Silver BellsToday's Tune:
Melodrama: Theatrical and often overstated emotional responses, sometimes accompanied by physical action, with the intended purpose of illiciting an emotional response from the reader/viewer. In other words, it's overacting. Ramping up the emotion, potentially out of proportion.
It's no secret that teenagers are often viewed as melodramatic. When something bad happens, it is THE END OF THE WORLD. There is NO RECOVERING. LIFE IS RUINED. THEY WILL NEVER LOVE AGAIN. ET CETERA.
However, it's important to keep in mind why adolescents react this way. When we're young, we quite frankly don't have the experience under our belt to be able to say, "Yes, this terrible/embarrassing thing happened, but it was really no big deal in the long run and everyone moved on." There is no long run. There's only the here and now. Most teenagers are also in an environment of trying to find their place and fit in, and they're doing that with the same people every single day for years. They can't exactly stop going to class to avoid their peers. Well, they can, but it's not a good idea.
Teenage emotion is so over-the-top because teenagers are living in a constant state of new experiences and self-discovery. Screwing up can mean being permanently branded as someone they don't want to be. Bullies pick on the weak because they're in the midst of figuring out their own crap and they're taking it out on other people. A first relationship that leads to a first breakup is so soul-shattering because that's the only experience they have to compare anything to. Of course it feels like they'll never love again! They just fell in love for the first time!
None of this is intended to be belittling. We've all been here. These emotions are real and valuable. And a lot of teenagers have wisdom beyond their years and are able to take a step back and look logically at their situation. But many of us (myself included) didn't/don't.
Unfortunately, this type of melodrama doesn't always translate well on paper. There's a delicate balance between capturing a realistic teenage experience and creating a protagonist everyone hates because they're an overdramatic whiner. There's being upset, and then there's throwing a hissy. There's the realistic gutted feeling of losing your first love, and there's whining for months about how no one understands your pain and there's no way to ever be whole again.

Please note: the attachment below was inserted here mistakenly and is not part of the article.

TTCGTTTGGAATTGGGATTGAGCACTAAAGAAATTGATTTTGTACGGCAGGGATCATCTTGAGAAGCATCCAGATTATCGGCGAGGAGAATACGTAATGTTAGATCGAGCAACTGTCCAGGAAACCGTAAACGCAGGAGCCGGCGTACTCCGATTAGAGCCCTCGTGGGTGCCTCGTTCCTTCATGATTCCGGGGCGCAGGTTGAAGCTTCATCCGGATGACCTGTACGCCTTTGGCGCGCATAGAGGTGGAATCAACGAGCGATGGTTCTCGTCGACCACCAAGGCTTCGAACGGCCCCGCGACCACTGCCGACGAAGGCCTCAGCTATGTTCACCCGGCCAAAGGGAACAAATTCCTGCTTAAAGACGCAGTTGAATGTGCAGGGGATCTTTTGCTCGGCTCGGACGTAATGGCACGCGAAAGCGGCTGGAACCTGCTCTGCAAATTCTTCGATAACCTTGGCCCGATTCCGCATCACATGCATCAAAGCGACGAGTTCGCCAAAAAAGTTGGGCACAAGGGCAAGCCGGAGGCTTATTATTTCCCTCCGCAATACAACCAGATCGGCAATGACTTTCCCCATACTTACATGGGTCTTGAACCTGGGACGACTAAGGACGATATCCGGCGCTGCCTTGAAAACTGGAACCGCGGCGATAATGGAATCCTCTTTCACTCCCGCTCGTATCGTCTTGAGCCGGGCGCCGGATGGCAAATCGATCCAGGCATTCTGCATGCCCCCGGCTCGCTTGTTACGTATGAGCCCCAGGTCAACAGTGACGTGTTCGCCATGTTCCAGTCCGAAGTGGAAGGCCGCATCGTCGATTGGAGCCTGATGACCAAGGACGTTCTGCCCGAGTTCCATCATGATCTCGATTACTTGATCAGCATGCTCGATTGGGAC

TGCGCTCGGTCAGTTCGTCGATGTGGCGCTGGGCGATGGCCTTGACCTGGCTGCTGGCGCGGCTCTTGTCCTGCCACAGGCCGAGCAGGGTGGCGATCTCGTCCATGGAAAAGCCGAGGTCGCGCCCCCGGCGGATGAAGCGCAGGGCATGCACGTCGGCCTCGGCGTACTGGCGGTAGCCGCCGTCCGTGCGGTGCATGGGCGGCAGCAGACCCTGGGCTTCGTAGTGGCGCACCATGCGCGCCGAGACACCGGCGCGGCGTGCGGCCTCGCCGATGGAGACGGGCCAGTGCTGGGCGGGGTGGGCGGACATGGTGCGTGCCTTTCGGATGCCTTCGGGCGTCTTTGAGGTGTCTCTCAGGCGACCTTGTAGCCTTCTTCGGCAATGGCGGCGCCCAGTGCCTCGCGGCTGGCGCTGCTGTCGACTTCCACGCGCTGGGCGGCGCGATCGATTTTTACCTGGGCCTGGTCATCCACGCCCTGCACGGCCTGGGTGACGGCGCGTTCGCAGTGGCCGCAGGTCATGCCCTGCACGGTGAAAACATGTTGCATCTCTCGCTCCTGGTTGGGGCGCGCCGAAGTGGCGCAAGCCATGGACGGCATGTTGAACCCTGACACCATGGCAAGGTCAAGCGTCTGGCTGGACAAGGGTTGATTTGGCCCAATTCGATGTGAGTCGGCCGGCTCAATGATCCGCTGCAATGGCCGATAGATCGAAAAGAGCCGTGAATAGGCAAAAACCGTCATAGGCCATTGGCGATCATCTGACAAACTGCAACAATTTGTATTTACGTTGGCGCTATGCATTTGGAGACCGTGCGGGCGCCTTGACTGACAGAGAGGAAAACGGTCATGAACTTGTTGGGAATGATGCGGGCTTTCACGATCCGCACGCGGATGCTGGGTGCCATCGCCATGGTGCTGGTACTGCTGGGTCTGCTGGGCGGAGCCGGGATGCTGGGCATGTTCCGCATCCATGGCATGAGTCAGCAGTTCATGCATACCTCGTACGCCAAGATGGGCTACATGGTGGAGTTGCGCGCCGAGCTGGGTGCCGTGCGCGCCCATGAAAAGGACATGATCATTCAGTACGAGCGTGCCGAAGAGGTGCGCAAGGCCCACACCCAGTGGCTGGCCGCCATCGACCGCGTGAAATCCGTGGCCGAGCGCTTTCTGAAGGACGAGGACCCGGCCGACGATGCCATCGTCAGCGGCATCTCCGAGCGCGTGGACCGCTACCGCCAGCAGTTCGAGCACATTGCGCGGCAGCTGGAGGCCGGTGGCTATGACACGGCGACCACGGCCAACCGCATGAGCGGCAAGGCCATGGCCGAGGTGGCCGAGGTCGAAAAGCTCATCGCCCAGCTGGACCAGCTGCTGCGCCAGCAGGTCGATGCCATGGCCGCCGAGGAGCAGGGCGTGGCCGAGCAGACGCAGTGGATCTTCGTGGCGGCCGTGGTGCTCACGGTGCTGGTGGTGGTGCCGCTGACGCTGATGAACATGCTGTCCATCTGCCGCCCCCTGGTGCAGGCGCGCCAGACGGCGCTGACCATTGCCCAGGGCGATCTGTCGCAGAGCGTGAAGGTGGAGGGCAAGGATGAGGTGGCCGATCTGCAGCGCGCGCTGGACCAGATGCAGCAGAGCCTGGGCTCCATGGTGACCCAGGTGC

Melodrama exists inside our own head. Our drama is important to us, but if you asked anyone else, they'd probably tell you to get over it. Everyone else is melodramatic, too, but we're not living inside their head and being subjected to their constant whining. This can become a problem for YA novels, especially those written in the first person. We're inside the protagonist's head, which means we get to listen to everything. EVERYTHING.
How do we avoid creating a total mopey drag of a protagonist? The easiest solution is to make sure whatever they're angsting about is worth all that angst. Going on a bad date? Probably not worth three pages of angst. A close friend's death? Worth some angst. Witnessing an entire city leveled because they refused to cooperate with the bad guy? Definitely worth the angst.
A more nuanced solution is to rework how much wallowing you let you protagonist do. They're allowed to feel pain, to wonder how they can move on, to cry and mourn. Just don't let them get carried away. Let them show some inner strength and pull themselves forward, even when it hurts. Who doesn't respect a character who can push through the pain?
Can you think of any YA characters who you felt had just the right about of melodrama?